Applied Clinical Trials
The European intiative of involving elderly in clinical trials picks up the pace as challenges are addressed.
A European initiative designed to increase the participation of the elderly in clinical trials is starting to gather momentum.
The PREDICT project began in February 2008. Funded by the European Union and coordinated by the Medical Economics and Research Centre in Sheffield, UK, its members consist mainly of European geriatricians who are concerned that they are often unable to prescribe the best course of treatment due to insufficient scientific evidence from clinical trials.
Clinicians are left to extrapolate from studies of younger, healthier subjects—a practice fraught with difficulty, they warn.
At the 19th World Congress of Gerontology and Geriatrics in Paris in July, the group is organizing a symposium about older people in clinical trials. Its initial data will be presented, and discussion will focus on four key questions: What evidence is there that the elderly have been excluded? Are current trials including the elderly? What are the opinions of clinicians, other professionals, patients, and caregivers? Is a charter needed for the elderly?
"The elderly consume about 40% of total medication, but they are under-represented in clinical trials," said project manager Judith Sinclair-Cohen, BDS, MSc. "With an increasingly ageing European population, it is essential to demonstrate the efficacy and safety of drugs and treatments in older people, who have different pharmacokinetics to their younger peers."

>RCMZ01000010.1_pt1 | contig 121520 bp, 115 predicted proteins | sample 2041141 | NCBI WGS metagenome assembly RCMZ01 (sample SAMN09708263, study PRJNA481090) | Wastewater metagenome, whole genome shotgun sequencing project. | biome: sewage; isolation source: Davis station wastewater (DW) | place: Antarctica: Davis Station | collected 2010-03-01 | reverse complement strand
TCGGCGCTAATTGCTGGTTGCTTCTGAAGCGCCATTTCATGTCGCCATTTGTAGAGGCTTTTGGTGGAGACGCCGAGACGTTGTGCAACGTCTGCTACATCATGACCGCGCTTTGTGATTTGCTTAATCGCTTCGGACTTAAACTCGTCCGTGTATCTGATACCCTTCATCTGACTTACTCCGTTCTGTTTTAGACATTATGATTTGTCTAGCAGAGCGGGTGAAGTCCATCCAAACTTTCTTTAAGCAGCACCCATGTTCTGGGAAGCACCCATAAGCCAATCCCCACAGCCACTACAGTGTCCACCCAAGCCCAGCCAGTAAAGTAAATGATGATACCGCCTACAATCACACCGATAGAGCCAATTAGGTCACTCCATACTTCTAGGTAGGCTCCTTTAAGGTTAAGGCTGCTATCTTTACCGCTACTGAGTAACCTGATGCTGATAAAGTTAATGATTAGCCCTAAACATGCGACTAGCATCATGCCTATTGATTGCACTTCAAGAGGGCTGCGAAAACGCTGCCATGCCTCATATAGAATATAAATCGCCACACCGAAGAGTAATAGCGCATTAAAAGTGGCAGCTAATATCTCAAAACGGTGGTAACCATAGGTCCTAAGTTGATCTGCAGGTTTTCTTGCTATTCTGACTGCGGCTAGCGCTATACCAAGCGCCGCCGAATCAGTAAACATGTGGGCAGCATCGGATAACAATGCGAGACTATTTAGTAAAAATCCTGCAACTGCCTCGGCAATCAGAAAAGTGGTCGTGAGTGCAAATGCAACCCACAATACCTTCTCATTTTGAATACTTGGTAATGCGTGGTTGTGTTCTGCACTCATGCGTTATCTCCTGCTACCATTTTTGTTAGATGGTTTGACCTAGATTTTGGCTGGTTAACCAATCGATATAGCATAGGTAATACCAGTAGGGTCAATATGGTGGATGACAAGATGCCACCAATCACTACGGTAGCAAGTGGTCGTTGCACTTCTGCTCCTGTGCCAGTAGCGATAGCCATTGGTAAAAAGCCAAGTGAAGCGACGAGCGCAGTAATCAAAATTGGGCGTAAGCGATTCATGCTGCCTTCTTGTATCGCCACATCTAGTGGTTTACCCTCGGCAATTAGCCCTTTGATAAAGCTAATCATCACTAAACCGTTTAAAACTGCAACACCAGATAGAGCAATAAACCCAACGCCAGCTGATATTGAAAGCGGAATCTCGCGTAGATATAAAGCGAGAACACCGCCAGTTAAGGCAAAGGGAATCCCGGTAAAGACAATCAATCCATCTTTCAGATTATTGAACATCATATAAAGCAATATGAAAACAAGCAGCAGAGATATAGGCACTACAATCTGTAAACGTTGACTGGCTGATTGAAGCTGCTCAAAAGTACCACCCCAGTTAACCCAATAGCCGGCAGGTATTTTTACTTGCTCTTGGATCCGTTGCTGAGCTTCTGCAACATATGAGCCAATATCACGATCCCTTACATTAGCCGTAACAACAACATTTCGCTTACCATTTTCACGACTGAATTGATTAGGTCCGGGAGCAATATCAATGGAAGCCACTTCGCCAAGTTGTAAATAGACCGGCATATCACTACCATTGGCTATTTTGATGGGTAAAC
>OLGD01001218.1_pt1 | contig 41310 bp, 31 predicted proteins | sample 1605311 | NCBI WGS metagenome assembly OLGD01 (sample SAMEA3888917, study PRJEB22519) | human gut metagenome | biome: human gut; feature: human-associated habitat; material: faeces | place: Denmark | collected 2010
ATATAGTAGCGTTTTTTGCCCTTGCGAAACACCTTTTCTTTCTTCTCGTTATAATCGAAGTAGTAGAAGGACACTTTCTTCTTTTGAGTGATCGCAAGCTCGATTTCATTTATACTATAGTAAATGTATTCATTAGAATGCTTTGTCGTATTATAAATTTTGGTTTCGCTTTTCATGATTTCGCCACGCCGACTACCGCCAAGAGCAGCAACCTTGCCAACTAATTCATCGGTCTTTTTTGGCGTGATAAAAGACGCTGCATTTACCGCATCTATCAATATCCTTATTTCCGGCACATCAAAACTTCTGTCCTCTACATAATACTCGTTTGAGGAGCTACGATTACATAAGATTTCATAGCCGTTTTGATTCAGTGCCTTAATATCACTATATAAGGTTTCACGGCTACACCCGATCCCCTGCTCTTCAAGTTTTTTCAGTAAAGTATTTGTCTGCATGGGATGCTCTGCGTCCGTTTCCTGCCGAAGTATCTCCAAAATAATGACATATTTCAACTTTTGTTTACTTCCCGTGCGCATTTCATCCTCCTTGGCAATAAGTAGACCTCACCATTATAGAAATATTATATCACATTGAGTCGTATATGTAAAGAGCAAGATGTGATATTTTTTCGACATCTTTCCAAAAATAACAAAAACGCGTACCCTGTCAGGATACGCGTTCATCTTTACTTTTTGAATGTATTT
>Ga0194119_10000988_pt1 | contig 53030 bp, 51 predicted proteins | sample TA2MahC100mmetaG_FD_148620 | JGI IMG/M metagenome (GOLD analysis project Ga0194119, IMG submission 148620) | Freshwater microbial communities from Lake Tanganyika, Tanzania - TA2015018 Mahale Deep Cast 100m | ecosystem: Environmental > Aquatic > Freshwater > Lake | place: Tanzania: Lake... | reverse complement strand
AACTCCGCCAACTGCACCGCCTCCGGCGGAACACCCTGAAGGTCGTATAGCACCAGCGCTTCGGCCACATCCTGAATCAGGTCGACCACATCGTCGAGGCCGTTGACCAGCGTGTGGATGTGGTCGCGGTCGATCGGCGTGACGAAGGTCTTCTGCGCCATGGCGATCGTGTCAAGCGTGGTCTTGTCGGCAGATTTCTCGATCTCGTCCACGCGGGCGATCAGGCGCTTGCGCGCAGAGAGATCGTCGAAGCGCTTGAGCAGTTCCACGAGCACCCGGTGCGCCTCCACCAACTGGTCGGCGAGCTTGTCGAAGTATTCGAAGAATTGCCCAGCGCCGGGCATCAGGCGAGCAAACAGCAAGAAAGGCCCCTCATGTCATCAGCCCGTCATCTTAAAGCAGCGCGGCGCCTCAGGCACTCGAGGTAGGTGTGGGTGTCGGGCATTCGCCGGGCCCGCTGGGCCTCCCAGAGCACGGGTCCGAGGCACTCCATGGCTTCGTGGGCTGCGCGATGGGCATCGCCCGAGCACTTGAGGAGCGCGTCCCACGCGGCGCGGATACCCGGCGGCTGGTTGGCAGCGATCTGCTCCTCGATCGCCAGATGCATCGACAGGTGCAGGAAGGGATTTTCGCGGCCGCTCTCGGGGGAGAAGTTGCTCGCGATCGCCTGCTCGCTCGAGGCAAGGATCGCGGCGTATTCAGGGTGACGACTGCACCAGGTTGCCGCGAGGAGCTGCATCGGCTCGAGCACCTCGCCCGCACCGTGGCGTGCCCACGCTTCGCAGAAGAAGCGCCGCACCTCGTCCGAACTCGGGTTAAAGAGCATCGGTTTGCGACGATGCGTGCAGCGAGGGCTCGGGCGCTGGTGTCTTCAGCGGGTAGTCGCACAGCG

Clinical trials must take into account the relevant issues of this population, including changed metabolism, multiple chronic conditions, and polypharmacy, she noted.
The group is also investigating the perceptions of trials among the elderly. It fears that some older people may not be "health literate," particularly in newer EU member states, and many of them may be unaware of what clinical research involves and why and how it is conducted.
PREDICT (www.predicteu.org) is planning to unveil its charter at a launch meeting to be held in London next February. It will be published in 15 different languages.
Considerable challenges are associated with conducting randomized, controlled trials successfully in the elderly, wrote Lillian L. Siu, MD, in a 2007 study from the New England Journal of Medicine (Vol. 356, No. 15, p. 1575-1576). She found that barriers related to trial design, physician, patient, and logistical and financial factors are potential deterrents to the recruitment of older subjects.
Some physicians are reluctant to enroll older people in trials for cancer, citing concerns about coexisting conditions, the toxic effects of treatment, ineligibility, poor compliance, and lack of social support, Dr. Siu stated.
"The paucity of data from primary research to validate or quell these concerns leads to a vicious cycle of care that is not evidence-based," argued Siu. "Ageism is probably the greatest impediment to the enrollment of older patients in trials for cancer therapy. Many physicians and patients have an innate bias that associates older age with inferior outcomes."
The reasons behind these exclusions are usually well intentioned, but that does not make them excusable, according to Leonard Zwelling, MD, professor of medicine and pharmacology at The University of Texas M. D. Anderson Cancer Center.
"People who are elderly...can be put in a trial and be successfully treated with chemotherapy and can benefit from it as much as young people," Zwelling told OncoLog, his institution's newsletter.
"Particularly when people get above age 60 or 70, their physiologic age is probably more important than their chronologic age. Certain people are frail enough that they shouldn't go into [a] trial even if they're 50. Other people have a performance status that is fantastic when they're 80, and denying them access to a clinical trial is a bad idea."—Philip Ward